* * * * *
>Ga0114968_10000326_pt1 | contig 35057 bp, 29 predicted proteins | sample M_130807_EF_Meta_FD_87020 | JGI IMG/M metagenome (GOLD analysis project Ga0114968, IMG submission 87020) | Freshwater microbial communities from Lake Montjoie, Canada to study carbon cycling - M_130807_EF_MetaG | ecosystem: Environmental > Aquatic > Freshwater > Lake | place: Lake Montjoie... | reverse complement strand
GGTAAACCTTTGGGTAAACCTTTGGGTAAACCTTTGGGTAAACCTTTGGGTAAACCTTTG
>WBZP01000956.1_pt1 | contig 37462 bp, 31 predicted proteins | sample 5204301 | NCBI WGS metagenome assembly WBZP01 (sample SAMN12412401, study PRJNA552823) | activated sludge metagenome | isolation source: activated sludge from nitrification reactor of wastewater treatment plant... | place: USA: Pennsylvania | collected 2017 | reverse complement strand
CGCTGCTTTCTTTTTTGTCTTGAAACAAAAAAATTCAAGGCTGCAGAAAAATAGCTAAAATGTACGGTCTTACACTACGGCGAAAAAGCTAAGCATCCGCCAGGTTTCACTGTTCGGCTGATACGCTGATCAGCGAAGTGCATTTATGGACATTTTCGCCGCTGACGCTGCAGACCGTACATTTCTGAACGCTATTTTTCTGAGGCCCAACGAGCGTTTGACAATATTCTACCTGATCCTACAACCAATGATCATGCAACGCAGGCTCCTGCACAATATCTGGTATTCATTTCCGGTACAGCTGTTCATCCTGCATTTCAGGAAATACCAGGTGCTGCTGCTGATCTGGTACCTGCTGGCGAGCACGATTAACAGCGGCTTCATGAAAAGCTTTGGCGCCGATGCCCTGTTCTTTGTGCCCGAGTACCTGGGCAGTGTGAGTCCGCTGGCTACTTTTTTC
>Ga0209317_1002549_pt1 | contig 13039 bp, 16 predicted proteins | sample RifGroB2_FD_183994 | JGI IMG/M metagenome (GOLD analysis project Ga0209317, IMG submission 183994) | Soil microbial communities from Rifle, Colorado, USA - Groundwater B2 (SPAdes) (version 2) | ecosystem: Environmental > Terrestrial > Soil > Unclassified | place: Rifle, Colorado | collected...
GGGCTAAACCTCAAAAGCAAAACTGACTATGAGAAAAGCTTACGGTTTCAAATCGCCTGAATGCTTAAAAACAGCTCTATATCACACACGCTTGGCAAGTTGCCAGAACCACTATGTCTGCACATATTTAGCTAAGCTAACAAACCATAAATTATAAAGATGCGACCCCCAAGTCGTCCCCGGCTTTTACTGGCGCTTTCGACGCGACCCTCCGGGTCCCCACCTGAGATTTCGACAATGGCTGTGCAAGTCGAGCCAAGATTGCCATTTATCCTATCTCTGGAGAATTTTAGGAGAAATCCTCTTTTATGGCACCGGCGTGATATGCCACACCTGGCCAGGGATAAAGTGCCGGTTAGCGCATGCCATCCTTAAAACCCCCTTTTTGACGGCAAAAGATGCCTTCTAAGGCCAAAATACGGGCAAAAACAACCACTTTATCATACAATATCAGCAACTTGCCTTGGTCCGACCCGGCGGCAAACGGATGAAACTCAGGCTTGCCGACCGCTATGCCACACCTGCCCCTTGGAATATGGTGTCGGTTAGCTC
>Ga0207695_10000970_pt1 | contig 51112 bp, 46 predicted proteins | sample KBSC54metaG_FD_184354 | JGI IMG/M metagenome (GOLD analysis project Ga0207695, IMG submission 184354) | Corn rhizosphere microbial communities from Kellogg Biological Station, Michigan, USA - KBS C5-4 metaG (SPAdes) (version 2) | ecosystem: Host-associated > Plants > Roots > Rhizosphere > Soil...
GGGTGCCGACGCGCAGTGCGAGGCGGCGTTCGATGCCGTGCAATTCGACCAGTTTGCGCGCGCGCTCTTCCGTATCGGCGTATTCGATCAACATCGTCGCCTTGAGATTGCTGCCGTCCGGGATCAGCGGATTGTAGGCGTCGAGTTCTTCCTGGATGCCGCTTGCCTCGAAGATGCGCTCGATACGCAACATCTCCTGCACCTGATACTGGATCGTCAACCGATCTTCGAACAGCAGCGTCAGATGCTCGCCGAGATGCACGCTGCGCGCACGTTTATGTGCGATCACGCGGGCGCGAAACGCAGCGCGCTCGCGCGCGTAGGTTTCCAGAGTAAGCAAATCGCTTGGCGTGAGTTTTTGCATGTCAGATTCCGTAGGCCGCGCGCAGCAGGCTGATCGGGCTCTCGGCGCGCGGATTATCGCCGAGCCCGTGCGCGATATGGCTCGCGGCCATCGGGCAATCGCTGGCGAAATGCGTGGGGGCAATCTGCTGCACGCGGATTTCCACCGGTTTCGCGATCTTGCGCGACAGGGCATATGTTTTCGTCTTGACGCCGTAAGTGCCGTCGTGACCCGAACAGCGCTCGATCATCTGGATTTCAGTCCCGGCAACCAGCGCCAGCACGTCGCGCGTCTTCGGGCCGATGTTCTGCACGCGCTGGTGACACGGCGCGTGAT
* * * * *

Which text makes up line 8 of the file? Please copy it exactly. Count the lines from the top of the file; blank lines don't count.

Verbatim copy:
GGGTGCCGACGCGCAGTGCGAGGCGGCGTTCGATGCCGTGCAATTCGACCAGTTTGCGCGCGCGCTCTTCCGTATCGGCGTATTCGATCAACATCGTCGCCTTGAGATTGCTGCCGTCCGGGATCAGCGGATTGTAGGCGTCGAGTTCTTCCTGGATGCCGCTTGCCTCGAAGATGCGCTCGATACGCAACATCTCCTGCACCTGATACTGGATCGTCAACCGATCTTCGAACAGCAGCGTCAGATGCTCGCCGAGATGCACGCTGCGCGCACGTTTATGTGCGATCACGCGGGCGCGAAACGCAGCGCGCTCGCGCGCGTAGGTTTCCAGAGTAAGCAAATCGCTTGGCGTGAGTTTTTGCATGTCAGATTCCGTAGGCCGCGCGCAGCAGGCTGATCGGGCTCTCGGCGCGCGGATTATCGCCGAGCCCGTGCGCGATATGGCTCGCGGCCATCGGGCAATCGCTGGCGAAATGCGTGGGGGCAATCTGCTGCACGCGGATTTCCACCGGTTTCGCGATCTTGCGCGACAGGGCATATGTTTTCGTCTTGACGCCGTAAGTGCCGTCGTGACCCGAACAGCGCTCGATCATCTGGATTTCAGTCCCGGCAACCAGCGCCAGCACGTCGCGCGTCTTCGGGCCGATGTTCTGCACGCGCTGGTGACACGGCGCGTGAT